AUSTIN — Despite controlling the state government for two decades, Republican politicians have repeatedly refused to deal with numerous important statewide family issues and caused Texas to fall behind other states in protecting children.

Enter the American Principles Project.

A Good “Disruptor”

As state politicians have continued to leave women’s sports vulnerable in Texas, allow child mutilation operations across the state, and allow pornography and racist curricula in schools, APP is launching its first state chapter to fight politicians who don’t protect the family.

“APP is a disruptor,” APP President Terry Schilling told Texas Scorecard in an exclusive interview. “[We’re an] organization that is organizing families in politics to fight the enemies of America and the enemies of the family.”

APP was founded in 2009 after they saw the Republican Party at risk of “going super soft on the social issues.” Since then, the organization has engaged in numerous campaign and election brawls to kick out politicians who cozy up to big corporations instead of passing laws to protect families.

“Nowadays, everyone has a political arm or lobbyist to protect their interests. But the American family does not,” reads APP’s website. “Given the increasingly hostile progressive attacks on parents and children, the American family cannot afford to be without a political cavalry to defend it.”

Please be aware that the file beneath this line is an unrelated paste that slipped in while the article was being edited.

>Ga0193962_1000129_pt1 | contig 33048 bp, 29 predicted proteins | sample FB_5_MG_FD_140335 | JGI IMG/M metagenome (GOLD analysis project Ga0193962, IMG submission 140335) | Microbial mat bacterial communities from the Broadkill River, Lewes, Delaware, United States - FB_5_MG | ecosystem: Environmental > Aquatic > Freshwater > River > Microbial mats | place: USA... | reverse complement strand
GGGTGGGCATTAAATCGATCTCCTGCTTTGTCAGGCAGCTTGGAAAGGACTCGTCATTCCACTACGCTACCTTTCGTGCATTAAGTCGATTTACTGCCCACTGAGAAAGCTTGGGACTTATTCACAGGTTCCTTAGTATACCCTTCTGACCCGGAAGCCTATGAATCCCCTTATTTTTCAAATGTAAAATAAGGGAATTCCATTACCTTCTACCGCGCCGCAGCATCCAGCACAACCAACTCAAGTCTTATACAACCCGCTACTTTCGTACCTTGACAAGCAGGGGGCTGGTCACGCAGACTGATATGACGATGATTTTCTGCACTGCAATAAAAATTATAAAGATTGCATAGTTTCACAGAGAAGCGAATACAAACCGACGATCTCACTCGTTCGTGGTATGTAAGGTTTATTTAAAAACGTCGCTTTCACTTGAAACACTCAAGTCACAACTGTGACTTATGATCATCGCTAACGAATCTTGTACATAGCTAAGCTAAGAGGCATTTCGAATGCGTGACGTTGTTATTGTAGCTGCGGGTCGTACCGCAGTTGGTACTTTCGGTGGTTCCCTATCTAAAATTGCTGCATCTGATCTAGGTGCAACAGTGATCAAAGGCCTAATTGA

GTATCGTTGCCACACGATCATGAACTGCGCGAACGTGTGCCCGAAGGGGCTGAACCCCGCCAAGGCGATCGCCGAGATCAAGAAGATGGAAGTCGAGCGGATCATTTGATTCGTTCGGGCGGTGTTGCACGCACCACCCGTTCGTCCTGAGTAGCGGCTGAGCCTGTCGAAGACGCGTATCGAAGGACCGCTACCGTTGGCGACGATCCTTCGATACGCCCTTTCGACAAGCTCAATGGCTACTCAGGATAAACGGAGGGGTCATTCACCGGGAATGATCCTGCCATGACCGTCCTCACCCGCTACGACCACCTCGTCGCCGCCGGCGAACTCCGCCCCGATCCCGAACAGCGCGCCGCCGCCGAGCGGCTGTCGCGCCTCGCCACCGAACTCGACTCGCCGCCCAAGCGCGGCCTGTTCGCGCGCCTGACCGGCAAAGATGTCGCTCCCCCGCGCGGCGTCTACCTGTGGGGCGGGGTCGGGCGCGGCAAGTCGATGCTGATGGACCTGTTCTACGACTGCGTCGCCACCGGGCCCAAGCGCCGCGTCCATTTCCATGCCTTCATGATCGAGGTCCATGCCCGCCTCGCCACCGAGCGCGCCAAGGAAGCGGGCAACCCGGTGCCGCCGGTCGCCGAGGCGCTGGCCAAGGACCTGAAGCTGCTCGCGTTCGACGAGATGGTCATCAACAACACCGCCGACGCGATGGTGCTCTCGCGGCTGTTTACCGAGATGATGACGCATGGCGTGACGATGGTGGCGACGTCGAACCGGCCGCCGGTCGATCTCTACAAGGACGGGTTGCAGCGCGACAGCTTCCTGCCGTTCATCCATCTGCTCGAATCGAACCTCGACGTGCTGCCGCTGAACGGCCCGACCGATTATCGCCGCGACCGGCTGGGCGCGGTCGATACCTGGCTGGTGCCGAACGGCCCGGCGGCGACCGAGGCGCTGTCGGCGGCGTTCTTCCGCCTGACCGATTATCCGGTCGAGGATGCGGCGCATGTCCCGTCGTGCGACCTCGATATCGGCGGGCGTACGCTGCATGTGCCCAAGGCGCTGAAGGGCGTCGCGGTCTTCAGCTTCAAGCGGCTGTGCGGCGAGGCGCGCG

“The American Principles Project wants to make the family the most powerful, well-represented special interest group in Washington, D.C.,” the organization says. “Existing pro-family groups largely focus their efforts on education and tracking legislation. That’s great. But we need more. APP is the only national pro-family organization engaging directly in campaigns and elections.”

Schilling said they mostly fight the “sexual left” on issues such as pornography for minors, disfiguring children with “sex change” procedures, and “anything like that that’s purely destructive and an attack on the human person.”

“We want to make sure the politicians pay a political price when they hurt families, when they hurt children, when they refuse to take action to protect their innocence,” he said. “Our focus is the campaigns, ensuring a political consequence for politicians who do the wrong thing. We want the battle lines exposed.”

Why Texas?

Schilling explained he sees a glaring problem in the Lone Star State: Republican politicians won’t enact strong, needed protections into state law—and other pro-family organizations cover for them.

For instance, consider the women’s sports issue: Across the nation, young women face a growing threat of losing their athletic opportunities and scholarships to boys intruding on their sports, yet Texas’ Republican state lawmakers repeatedly refused to enact a safeguard into law. When they were finally forced to approve a fix several weeks ago, lawmakers excluded college women from any protection.

Notably, the NCAA had threatened Texas politicians that they’d move championship games away from the state if they passed a law to protect women athletes.

“There’s no reason to thank Governor [Greg] Abbott for the bill he just signed with women’s sports. There’s no reason. It was a compromise. It was pathetic; it was weak,” Schilling said. “Yet the pro-family groups are bragging about it. We still have to go pass another law now because they couldn’t get it done the first time. … Florida protects college athletes. Florida wasn’t worried about [the NCAA].